Albert Lamorisse was born in Paris in 1922. Starting his career as a photographer, Lamorisse turned to directing in the late 1940s, making short films about the fantastical and imaginative world of children.
Lamorisse is renowned for his poetic visual style and the childlike innocence of his storylines, but this simplicity actually hides a deeper allegorical meaning, as his films were often concerned with issues of liberty, justice, humanity and – most notably – religion. The combination of Lamorisse’s distinctive flair for aesthetics and his layered yet simple storylines earned him much acclaim from international critics early on in his career.
His first film was Bim (1950), a charming tale of an Arab boy and his beloved donkey. Running for 45 minutes and featuring the voice talents of Oscar-nominated writer, actor and musician Jacques Prévert, Bim was a solid first foray into the filmmaking medium for Lamorisse.
A thoughtful meditation on human nature, freedom and death, White Mane was made in 1953. Lamorisse’s first major success, the 47 minute film won the Grand Prize of the Festival at Cannes and the award for Best Short Film at Prix Jean Vigo, as well as being nominated for Best Documentary Film at the BAFTA Film Awards. It was only three years after the success of White Mane that Lamorisse made one of his finest films: the poetic and beautiful The Red Balloon. Winning numerous awards, including an Oscar® for Best Writing – strangely, as the film had almost no dialogue – The Red Balloon is still recognised today as one of the finest films ever made, with the ability to entrance audiences of all ages.
After the success of The Red Balloon, Lamorisse took a well-earned break from filmmaking, devoting his talents to the creation of a board game. Published in France in 1957 as La Conquête du Monde (The Conquest of the World), it was picked up by Parker Brothers and sold under the name of Risk, remaining one of the most popular board games on the market today.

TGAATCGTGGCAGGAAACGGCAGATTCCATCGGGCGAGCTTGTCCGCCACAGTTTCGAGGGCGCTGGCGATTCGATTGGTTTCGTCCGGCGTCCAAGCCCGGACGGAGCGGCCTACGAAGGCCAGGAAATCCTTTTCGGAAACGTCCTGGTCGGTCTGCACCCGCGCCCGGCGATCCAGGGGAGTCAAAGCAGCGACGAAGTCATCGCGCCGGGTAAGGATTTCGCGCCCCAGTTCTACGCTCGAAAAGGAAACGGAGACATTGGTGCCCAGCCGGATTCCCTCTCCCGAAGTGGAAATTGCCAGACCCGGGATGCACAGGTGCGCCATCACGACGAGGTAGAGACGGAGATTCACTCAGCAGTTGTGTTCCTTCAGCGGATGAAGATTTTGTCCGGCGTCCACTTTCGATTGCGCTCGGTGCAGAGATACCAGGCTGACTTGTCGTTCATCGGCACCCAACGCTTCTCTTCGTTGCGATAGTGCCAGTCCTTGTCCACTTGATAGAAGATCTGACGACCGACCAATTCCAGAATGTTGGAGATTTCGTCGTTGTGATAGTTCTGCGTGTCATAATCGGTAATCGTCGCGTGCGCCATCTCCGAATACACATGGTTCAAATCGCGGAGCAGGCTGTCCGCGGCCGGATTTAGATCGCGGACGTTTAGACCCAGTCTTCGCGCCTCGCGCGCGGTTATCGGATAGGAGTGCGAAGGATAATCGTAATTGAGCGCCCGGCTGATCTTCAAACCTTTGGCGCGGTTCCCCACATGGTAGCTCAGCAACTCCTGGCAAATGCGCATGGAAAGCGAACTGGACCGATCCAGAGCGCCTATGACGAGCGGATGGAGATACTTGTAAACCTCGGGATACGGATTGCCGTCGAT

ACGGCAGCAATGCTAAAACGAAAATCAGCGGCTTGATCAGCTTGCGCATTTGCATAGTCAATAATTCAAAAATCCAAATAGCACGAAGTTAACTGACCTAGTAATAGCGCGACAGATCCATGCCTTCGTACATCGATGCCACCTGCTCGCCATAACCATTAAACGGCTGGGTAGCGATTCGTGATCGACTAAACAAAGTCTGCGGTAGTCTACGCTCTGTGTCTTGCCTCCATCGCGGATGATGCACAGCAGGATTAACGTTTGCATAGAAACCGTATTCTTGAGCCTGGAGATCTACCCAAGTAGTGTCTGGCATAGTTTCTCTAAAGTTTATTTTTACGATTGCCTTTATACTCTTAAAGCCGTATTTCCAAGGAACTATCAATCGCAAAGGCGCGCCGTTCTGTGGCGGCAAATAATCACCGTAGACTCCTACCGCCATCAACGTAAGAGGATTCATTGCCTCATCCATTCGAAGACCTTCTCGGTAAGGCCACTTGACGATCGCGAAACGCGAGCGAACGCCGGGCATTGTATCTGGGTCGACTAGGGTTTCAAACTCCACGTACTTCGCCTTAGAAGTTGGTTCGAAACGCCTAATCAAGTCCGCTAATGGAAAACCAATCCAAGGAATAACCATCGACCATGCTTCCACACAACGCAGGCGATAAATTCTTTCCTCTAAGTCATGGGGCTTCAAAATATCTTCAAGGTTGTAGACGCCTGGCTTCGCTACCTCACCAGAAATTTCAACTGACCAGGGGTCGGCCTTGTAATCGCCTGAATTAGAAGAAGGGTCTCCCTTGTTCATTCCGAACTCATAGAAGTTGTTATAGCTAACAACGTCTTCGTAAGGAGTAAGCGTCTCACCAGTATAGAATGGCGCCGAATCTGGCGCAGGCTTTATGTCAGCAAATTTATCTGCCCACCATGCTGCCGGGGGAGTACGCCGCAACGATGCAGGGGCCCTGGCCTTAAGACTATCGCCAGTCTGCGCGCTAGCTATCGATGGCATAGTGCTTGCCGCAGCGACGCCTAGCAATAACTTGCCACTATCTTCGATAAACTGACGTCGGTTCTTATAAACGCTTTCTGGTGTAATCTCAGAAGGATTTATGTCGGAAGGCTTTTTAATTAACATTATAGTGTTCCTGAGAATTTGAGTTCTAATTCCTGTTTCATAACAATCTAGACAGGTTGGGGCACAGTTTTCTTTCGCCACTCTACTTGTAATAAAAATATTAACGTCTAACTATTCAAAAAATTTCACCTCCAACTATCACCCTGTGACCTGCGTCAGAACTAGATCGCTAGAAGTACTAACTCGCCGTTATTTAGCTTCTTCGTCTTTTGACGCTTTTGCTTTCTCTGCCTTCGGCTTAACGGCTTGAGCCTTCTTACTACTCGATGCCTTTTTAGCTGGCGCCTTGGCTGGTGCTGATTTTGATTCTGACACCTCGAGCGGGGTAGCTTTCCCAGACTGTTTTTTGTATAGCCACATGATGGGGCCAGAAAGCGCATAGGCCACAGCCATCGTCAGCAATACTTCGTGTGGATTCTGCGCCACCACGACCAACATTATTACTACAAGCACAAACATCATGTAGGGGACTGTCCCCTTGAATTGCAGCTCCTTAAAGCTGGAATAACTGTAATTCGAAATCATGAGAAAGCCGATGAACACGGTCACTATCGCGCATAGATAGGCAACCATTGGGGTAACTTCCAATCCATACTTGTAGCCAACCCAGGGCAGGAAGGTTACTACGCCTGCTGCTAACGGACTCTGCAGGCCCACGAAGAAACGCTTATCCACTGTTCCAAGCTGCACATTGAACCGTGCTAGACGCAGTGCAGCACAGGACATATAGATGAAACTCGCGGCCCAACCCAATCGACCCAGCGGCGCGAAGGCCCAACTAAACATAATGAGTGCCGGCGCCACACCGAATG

After this hiatus Lamorisse came back to filmmaking with another world to conquer – that of feature films. Stowaway in the Sky (1960) featured the voice of Jack Lemmon as the narrator and was a moderate success for the director, winning the OCIC Award at Venice and being nominated for a Golden Lion. Fifi la Plume (1965) is often referred to as Lamorisse’s last film, although it is not technically true. This tale of a cat burglar who runs away to join the circus to elude the police, was, however, the filmmaker’s last completed feature film, and won the Technical Grand Prize at Cannes.
Lamorisse concluded his illustrious career with the documentaries Versailles (1967) and Paris Jamais Vu (1967) before being tragically killed in a helicopter crash while filming The Lover’s Wind in Iran in June 1970. Lamorisse’s widow completed the film eight years later, basing the filming on his detailed production notes, and it was nominated for a posthumous Oscar® for Best Documentary in 1979.